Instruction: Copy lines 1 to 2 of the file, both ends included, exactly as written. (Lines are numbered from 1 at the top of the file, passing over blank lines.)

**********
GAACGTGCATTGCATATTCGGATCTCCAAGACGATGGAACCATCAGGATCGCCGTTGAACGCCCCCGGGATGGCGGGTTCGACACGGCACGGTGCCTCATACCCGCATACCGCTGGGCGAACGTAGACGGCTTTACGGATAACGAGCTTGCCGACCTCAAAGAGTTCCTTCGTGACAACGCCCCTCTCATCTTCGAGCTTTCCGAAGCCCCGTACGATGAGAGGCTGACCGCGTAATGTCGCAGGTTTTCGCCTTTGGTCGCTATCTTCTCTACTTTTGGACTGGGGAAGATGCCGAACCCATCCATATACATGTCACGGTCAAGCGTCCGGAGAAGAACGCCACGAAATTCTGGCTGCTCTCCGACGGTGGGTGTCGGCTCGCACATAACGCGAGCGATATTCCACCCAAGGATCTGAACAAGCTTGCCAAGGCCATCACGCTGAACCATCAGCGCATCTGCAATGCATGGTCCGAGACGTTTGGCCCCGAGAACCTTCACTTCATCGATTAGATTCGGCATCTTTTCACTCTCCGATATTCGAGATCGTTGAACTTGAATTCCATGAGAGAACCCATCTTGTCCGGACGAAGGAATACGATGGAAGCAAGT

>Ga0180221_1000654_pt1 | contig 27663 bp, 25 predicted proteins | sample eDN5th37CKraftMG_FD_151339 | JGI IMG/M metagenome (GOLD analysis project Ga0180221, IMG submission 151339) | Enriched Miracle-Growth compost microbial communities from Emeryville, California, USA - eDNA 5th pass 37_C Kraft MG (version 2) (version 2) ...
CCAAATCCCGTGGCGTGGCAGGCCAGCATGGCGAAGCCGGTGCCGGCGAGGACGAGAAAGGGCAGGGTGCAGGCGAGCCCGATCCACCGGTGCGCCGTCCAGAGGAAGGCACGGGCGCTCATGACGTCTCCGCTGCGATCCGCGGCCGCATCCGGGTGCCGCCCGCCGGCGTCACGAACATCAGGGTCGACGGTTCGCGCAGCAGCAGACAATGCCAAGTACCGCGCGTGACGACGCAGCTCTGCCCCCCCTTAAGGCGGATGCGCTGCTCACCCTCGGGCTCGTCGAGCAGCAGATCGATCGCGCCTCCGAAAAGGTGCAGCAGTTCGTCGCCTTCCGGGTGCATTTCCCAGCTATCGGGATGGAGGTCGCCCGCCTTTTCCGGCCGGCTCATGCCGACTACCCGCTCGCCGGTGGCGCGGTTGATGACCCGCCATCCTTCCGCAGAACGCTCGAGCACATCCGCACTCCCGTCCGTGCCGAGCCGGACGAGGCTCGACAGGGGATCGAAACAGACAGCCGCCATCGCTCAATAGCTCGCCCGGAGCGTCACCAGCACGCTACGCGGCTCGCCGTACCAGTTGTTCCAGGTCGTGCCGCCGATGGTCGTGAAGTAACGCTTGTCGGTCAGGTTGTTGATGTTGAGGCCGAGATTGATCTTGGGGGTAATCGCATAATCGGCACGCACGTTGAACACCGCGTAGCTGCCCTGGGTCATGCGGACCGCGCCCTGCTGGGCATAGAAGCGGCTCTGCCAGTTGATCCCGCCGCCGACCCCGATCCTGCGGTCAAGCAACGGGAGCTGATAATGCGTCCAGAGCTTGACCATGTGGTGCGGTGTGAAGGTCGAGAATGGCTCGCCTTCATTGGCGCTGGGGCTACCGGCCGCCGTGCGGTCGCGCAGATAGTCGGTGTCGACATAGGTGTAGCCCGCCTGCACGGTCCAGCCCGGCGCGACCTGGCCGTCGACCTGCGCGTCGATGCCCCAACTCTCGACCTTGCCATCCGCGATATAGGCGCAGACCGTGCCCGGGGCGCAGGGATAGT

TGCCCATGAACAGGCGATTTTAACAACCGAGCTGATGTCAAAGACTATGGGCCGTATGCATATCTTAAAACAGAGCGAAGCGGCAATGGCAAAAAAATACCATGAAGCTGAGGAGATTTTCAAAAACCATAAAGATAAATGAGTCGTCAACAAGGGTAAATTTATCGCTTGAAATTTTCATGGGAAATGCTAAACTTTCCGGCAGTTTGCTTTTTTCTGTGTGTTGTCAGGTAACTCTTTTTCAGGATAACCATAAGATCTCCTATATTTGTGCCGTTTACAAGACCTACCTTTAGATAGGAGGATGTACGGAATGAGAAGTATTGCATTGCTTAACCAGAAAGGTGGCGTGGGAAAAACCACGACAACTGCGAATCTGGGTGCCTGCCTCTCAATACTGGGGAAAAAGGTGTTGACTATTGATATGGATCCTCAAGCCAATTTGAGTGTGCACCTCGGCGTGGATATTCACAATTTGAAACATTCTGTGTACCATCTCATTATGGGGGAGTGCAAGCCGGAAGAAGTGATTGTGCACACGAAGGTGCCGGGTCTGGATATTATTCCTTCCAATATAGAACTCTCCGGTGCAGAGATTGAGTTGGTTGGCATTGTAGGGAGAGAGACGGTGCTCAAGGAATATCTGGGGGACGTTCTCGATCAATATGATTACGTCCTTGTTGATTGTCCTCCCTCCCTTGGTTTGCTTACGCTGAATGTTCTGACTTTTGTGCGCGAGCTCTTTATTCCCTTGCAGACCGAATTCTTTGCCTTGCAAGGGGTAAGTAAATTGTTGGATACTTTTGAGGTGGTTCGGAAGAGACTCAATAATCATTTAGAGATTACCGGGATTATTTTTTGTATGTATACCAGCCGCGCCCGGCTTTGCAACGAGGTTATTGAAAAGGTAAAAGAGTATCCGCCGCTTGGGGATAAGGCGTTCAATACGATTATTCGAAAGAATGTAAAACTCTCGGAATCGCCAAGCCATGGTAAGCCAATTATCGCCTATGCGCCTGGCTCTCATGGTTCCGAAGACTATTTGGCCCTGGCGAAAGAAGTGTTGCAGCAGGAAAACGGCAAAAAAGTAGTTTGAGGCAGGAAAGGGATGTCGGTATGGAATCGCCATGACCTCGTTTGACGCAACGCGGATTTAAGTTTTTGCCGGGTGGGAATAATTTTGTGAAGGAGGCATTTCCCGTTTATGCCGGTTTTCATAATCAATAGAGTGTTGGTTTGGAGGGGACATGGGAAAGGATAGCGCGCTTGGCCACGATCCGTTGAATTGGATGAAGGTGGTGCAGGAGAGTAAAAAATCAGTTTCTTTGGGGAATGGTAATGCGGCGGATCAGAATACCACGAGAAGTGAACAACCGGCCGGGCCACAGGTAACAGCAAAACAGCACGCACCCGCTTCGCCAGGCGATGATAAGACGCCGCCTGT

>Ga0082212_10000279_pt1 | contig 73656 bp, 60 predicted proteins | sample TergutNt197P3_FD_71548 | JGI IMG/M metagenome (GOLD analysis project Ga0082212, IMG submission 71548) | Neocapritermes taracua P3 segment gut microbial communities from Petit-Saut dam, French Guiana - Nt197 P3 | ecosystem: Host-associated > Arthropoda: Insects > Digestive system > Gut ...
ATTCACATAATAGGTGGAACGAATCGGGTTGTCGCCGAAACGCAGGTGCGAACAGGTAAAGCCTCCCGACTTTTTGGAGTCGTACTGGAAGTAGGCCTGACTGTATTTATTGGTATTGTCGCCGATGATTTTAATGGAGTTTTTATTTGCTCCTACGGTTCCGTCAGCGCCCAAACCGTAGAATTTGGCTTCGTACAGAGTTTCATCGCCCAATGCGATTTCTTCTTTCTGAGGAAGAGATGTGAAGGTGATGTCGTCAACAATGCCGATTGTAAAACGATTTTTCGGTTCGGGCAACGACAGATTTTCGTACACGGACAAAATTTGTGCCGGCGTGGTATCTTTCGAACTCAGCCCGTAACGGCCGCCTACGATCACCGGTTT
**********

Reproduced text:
GAACGTGCATTGCATATTCGGATCTCCAAGACGATGGAACCATCAGGATCGCCGTTGAACGCCCCCGGGATGGCGGGTTCGACACGGCACGGTGCCTCATACCCGCATACCGCTGGGCGAACGTAGACGGCTTTACGGATAACGAGCTTGCCGACCTCAAAGAGTTCCTTCGTGACAACGCCCCTCTCATCTTCGAGCTTTCCGAAGCCCCGTACGATGAGAGGCTGACCGCGTAATGTCGCAGGTTTTCGCCTTTGGTCGCTATCTTCTCTACTTTTGGACTGGGGAAGATGCCGAACCCATCCATATACATGTCACGGTCAAGCGTCCGGAGAAGAACGCCACGAAATTCTGGCTGCTCTCCGACGGTGGGTGTCGGCTCGCACATAACGCGAGCGATATTCCACCCAAGGATCTGAACAAGCTTGCCAAGGCCATCACGCTGAACCATCAGCGCATCTGCAATGCATGGTCCGAGACGTTTGGCCCCGAGAACCTTCACTTCATCGATTAGATTCGGCATCTTTTCACTCTCCGATATTCGAGATCGTTGAACTTGAATTCCATGAGAGAACCCATCTTGTCCGGACGAAGGAATACGATGGAAGCAAGT

>Ga0180221_1000654_pt1 | contig 27663 bp, 25 predicted proteins | sample eDN5th37CKraftMG_FD_151339 | JGI IMG/M metagenome (GOLD analysis project Ga0180221, IMG submission 151339) | Enriched Miracle-Growth compost microbial communities from Emeryville, California, USA - eDNA 5th pass 37_C Kraft MG (version 2) (version 2) ...